After reconnecting with nature while going through confinement in her country house, Sandra Sandor has returned her attention to the city for spring. The designer, who is pregnant with her first child, based this collection, called Harmónia, on memories of her education in Budapest. In keeping with this theme, Sandor played with Hungarian craftsmanship and symbolism in his programming. “Taking inspiration from our own authentic surroundings and our real environment just felt right to do this this season,” explained design director Ahinaa Zita Perjési, who walked Vogue virtually through the collection instead of Sandor.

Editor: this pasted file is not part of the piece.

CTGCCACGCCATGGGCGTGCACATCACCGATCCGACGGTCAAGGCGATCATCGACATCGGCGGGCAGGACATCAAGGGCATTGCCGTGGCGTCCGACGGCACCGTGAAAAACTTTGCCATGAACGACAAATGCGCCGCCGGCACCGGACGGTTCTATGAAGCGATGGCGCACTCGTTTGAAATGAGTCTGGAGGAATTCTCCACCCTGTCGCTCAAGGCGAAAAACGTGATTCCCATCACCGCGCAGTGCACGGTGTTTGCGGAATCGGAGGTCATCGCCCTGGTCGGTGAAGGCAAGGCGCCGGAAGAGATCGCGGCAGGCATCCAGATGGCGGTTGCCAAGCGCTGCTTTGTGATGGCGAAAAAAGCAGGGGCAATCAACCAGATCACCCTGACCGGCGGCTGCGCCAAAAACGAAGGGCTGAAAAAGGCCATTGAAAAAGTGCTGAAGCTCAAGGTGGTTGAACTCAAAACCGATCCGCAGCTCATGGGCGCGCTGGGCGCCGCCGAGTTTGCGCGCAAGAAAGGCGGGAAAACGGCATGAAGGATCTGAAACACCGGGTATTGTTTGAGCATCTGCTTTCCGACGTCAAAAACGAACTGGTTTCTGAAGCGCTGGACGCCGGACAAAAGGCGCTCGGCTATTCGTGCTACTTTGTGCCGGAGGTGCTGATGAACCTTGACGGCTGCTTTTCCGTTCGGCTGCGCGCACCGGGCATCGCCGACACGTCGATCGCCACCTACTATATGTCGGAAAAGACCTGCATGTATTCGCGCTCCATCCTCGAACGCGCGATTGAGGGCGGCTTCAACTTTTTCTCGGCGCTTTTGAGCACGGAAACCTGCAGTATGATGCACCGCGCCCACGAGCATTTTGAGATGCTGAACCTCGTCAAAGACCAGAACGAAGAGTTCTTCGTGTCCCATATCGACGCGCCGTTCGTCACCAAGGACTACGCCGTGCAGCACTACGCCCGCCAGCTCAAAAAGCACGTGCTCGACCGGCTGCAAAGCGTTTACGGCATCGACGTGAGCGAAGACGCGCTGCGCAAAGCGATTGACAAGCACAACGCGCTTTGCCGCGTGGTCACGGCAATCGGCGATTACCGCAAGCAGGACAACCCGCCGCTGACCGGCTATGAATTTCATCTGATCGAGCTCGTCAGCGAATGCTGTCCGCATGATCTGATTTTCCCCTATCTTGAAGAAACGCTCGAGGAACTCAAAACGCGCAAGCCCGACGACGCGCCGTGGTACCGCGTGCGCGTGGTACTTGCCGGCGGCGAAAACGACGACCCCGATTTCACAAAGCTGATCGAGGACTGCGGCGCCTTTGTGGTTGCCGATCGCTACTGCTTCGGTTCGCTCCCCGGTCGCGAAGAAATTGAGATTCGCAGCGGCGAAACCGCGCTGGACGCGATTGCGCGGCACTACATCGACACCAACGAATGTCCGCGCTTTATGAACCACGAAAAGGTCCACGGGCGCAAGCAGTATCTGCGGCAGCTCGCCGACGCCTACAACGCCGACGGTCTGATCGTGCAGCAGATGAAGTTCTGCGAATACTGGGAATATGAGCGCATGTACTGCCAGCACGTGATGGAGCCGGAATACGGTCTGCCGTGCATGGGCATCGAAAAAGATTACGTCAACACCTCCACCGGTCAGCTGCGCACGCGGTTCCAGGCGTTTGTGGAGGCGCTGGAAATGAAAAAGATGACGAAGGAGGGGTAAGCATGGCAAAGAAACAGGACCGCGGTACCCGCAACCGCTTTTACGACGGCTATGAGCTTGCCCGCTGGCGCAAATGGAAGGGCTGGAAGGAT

Sandor and his team delivered the cool essentials for girls and boys they are known for by tweaking their basics and knits to meet current trends like work wear and cutouts. The use of lingerie buttons for disclosures was particularly effective; and a terrycloth men’s set was unexpected in a good way. But what elevated this offering from solid to something extra was the way Sandor translated local practices in a personal way. The “tablecloth” pieces with Kalotaszegi embroidery were airy and connected to everyday life. More mystical were the looks printed and knitted with traditional kopjafa iconography, including flowers, crescent moons and stars (depicting bride, young woman and mourning respectively) to which were added trademark markers, such as a gothic NOT for Nanouchka. There was also another kind of personal connection in this collection: the trench coat with the removable storm plate was made in collaboration with the newest participant in the Nanushka Design for Life mentoring program, Abhijeet Kaur.